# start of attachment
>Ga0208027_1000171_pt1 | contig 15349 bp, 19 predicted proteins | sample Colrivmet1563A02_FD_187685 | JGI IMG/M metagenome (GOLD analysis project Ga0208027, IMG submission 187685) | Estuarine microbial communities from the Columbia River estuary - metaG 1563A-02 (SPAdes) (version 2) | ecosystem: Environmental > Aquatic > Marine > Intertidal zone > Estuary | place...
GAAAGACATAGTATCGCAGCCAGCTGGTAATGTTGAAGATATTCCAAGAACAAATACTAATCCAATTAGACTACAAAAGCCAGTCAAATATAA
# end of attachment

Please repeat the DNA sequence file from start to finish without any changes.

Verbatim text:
>Ga0208027_1000171_pt1 | contig 15349 bp, 19 predicted proteins | sample Colrivmet1563A02_FD_187685 | JGI IMG/M metagenome (GOLD analysis project Ga0208027, IMG submission 187685) | Estuarine microbial communities from the Columbia River estuary - metaG 1563A-02 (SPAdes) (version 2) | ecosystem: Environmental > Aquatic > Marine > Intertidal zone > Estuary | place...
GAAAGACATAGTATCGCAGCCAGCTGGTAATGTTGAAGATATTCCAAGAACAAATACTAATCCAATTAGACTACAAAAGCCAGTCAAATATAA